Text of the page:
President Reagan offered the Democrats a Gulf of Tonkin resolution on the budget. If they will fork over their hottest campaign issue, Social Security cutbacks, he will allow them to join in presenting to the country a "balanced, bipartisan economic program" that could resolve an economic crisis he has yet to say exists.

After thinking it over for almost 24 hours, the speaker of the House decided yesterday that it was not a fair bargain.

In the theatrical sense, the war of nerves between a Republican president, whose budget was rejected by his own party, and a Democratic speaker, whom he has called upon to rewrite it, is not really a fair fight.

The president learned how to display his best profile on the back lots of Hollywood. Speaker Thomas P. (Tip) O'Neill Jr. picked up what little he knows on the street corners of North Cambridge, Mass., which is not the same thing, and which doesn't help much when you're up against a glossy charmer who accuses you of being a roadblock for not helping him to correct his own mistakes.

Tuesday morning, as the Republican leadership gathered, the president instructed one of his press secretaries to issue a call for bipartisanship.

"We need to stand before the people shoulder to shoulder," said Larry Speakes, quoting Reagan.

Later in the afternoon, in a spectacular Rose Garden setting, with a cascade of snowy apple blossoms over his shoulder, the trim and glossy president asked the Democrats to follow him "to instill confidence in the people and the money market." To emphasize how conciliatory he is, Reagan reported that he had called O'Neill in the morning to say he was "personally prepared to go the extra mile."

On Capitol Hill, O'Neill and his staff watched the smash show live on television, and went into shock and seclusion. Some time later, in the hackneyed precincts of the House TV-radio gallery, with no blossoms as a backdrop, the speaker, looking as shaggy and bulky as ever, responded to what he wished Reagan had said.

O'Neill says he wants Reagan to admit that his economic programs have failed. So, for the home-viewing audience, he said the president was admitting it.

"He has admitted the need for change."

Actually, the president has done no such thing.

His lieutenants in the Republican leadership have hinted that alterations can be made. But they are talking about a Republican surtax in exchange for a cap on cost-of-living adjustments in Social Security payments and token nicks in the defense budget in consideration for more social slashes.

By mid-afternoon yesterday, as he was preparing to escort Queen Beatrix of the Netherlands to the House chamber to speak at a joint session of Congress, O'Neill had sufficiently recovered to tell reporters what he should have said 24 hours earlier.

He emerged from a meeting with members of the Steering and Policy Committee with a new script. He read a line that Johnny Carson might have been willing to use: "President Reagan proved yesterday that he was willing to walk a mile--for a camera. He has yet to prove he is willing to walk a mile for a compromise."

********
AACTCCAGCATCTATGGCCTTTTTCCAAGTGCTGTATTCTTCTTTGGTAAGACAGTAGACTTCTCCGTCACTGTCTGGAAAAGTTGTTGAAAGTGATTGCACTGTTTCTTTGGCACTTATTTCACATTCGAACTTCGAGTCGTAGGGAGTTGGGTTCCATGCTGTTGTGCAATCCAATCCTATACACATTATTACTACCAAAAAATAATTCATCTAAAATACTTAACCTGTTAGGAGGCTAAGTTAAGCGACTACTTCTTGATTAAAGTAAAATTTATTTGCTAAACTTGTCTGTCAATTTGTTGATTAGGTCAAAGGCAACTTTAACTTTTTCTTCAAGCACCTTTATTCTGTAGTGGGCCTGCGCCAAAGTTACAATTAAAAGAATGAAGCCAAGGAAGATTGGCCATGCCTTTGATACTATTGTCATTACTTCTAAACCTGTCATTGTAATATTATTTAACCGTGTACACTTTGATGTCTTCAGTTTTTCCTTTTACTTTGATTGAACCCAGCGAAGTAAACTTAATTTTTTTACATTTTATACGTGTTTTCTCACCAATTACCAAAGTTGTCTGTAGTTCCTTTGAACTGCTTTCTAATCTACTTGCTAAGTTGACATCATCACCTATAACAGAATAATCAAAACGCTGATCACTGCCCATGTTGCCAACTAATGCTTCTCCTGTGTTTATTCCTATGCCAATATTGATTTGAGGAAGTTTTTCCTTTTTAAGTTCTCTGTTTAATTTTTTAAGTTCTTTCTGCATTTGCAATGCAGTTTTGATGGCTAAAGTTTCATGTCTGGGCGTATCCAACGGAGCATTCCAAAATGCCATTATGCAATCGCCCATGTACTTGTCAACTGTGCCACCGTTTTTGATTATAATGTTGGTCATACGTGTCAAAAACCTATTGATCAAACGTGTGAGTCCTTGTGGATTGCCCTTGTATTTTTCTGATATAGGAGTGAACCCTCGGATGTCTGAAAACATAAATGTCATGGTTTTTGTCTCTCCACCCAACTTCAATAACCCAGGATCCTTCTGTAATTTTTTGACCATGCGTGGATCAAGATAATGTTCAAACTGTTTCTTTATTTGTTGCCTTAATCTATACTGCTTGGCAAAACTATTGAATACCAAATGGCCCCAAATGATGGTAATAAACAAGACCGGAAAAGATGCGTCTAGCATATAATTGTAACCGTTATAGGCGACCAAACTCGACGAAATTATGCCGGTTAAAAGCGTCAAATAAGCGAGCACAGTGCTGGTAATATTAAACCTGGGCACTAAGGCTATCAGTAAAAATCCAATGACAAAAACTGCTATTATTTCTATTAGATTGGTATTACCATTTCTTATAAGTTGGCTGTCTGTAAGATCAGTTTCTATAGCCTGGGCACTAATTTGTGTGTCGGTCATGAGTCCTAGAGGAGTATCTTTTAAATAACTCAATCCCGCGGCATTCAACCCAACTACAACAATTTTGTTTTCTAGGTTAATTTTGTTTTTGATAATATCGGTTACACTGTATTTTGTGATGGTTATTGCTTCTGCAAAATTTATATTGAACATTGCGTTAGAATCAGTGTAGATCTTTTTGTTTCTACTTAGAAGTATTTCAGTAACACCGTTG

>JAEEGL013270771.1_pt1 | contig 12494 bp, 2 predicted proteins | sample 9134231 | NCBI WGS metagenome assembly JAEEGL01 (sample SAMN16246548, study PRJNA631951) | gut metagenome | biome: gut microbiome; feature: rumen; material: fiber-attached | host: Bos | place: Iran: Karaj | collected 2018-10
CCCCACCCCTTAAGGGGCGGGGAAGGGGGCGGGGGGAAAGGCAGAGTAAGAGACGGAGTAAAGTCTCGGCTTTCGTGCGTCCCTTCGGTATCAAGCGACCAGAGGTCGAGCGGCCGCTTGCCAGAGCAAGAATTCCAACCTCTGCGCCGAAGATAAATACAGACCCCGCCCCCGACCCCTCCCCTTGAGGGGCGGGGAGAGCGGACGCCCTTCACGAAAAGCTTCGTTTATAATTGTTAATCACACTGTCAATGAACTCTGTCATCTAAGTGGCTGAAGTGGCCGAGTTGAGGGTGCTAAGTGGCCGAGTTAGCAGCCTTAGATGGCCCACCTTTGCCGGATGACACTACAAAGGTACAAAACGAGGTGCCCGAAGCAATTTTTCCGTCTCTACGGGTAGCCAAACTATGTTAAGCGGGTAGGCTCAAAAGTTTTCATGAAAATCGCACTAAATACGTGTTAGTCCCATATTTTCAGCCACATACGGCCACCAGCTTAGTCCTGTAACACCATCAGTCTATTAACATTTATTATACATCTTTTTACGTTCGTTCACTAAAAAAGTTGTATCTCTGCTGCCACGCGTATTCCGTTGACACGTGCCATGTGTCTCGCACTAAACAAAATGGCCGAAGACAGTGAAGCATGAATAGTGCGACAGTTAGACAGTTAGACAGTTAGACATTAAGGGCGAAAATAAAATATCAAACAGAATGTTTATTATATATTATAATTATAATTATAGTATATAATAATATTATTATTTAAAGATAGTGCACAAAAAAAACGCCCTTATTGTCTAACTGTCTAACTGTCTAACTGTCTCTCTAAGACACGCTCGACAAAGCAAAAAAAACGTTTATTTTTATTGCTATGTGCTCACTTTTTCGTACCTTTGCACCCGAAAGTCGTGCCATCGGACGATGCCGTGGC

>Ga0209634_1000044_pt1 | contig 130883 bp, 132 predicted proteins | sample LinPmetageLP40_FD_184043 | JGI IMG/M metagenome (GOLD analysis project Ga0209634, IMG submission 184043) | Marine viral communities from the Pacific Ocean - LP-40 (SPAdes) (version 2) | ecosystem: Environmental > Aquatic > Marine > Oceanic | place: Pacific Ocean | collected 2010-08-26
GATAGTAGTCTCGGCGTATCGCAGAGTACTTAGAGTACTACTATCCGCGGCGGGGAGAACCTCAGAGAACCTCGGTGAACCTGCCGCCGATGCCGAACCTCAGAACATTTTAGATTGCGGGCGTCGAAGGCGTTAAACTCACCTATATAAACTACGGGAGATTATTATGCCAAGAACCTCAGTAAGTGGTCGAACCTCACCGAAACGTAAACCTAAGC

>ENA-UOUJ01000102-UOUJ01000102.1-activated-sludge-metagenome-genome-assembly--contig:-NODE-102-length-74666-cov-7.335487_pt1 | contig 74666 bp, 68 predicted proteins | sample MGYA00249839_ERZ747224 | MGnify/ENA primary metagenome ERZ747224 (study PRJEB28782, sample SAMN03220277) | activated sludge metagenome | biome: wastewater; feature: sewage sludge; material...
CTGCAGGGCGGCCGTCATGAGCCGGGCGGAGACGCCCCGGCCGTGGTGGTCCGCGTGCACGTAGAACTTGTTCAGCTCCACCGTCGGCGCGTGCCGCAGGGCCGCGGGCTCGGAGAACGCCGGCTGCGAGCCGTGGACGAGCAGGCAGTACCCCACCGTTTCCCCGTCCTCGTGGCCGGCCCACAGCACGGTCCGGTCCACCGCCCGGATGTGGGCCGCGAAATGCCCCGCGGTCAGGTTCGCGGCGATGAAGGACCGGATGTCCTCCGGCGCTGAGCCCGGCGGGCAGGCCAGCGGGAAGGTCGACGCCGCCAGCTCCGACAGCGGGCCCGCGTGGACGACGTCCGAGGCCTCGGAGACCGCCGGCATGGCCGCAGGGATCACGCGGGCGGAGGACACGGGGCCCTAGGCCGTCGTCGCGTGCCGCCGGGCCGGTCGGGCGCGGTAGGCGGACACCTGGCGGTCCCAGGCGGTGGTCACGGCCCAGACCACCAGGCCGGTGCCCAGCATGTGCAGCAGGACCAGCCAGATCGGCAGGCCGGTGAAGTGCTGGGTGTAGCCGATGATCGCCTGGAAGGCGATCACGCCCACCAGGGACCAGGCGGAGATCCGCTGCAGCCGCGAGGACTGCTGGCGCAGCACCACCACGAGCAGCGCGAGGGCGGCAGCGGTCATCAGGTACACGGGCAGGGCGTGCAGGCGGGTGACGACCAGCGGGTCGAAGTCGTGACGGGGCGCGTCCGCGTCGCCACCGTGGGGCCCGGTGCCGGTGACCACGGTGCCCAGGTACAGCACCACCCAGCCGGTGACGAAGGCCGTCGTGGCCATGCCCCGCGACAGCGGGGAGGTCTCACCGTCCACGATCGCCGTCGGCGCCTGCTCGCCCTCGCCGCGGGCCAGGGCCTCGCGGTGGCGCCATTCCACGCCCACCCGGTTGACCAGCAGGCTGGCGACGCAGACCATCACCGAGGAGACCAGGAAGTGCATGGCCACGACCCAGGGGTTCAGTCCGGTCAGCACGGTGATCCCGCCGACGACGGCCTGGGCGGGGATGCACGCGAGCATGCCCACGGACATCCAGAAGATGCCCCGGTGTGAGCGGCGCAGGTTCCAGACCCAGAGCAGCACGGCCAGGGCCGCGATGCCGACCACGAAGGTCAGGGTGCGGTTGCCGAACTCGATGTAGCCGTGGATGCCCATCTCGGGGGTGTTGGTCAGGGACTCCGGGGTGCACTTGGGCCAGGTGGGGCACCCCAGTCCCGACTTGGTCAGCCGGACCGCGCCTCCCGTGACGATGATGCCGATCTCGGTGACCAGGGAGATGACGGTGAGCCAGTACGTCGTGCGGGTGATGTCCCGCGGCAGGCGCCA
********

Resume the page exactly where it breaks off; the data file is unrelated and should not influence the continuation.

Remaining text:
O'Neill belatedly pointed out that the president "must come foward with some specifics."

"Mr. President," he read, "we are waiting."

The president wants a budget, but he also wants to placate his supply-siders, who keep insisting that there is nothing wrong with his economic approach that time will not cure.

For the last weeks, White House Chief of Staff James A. Baker III has been dashing around town to secret meetings aimed at producing emergency remedies for an emergency that the president suggests has been created only by the Democrats' stubborn refusal to produce an alternative budget. The president has announced that he has been on the sidelines.

The Republicans obligingly have promoted the notion that Tip O'Neill is really president and that Ronald Reagan is sitting outside his door waiting for him to make up his mind.

Says Rep. Tony Coelho (D-Calif.), chairman of the Democratic congressional campaign committee: "Jim Baker is fabulous. He has been trying to orchestrate the cover-up of their own problems and put it on the lap of the Democrats. When Democrats turned down Jimmy Carter's budget, he submitted another one. That's what Reagan ought to do."

But O'Neill has a split in his party, too. When Reagan called, O'Neill warned him that he does not have "a magic wand." It was his way of saying that he has Democrats--and not just "Boll Weevils"--who believe that the way for Democrats to win in November is to be like Republicans: to court business and urge sacrifice on the poor. They panic at the thought of bucking the charmer in the White House.

It's a political or an economic crisis, depending on which way you look at it. And it's a game that can't start until the president shows some cards.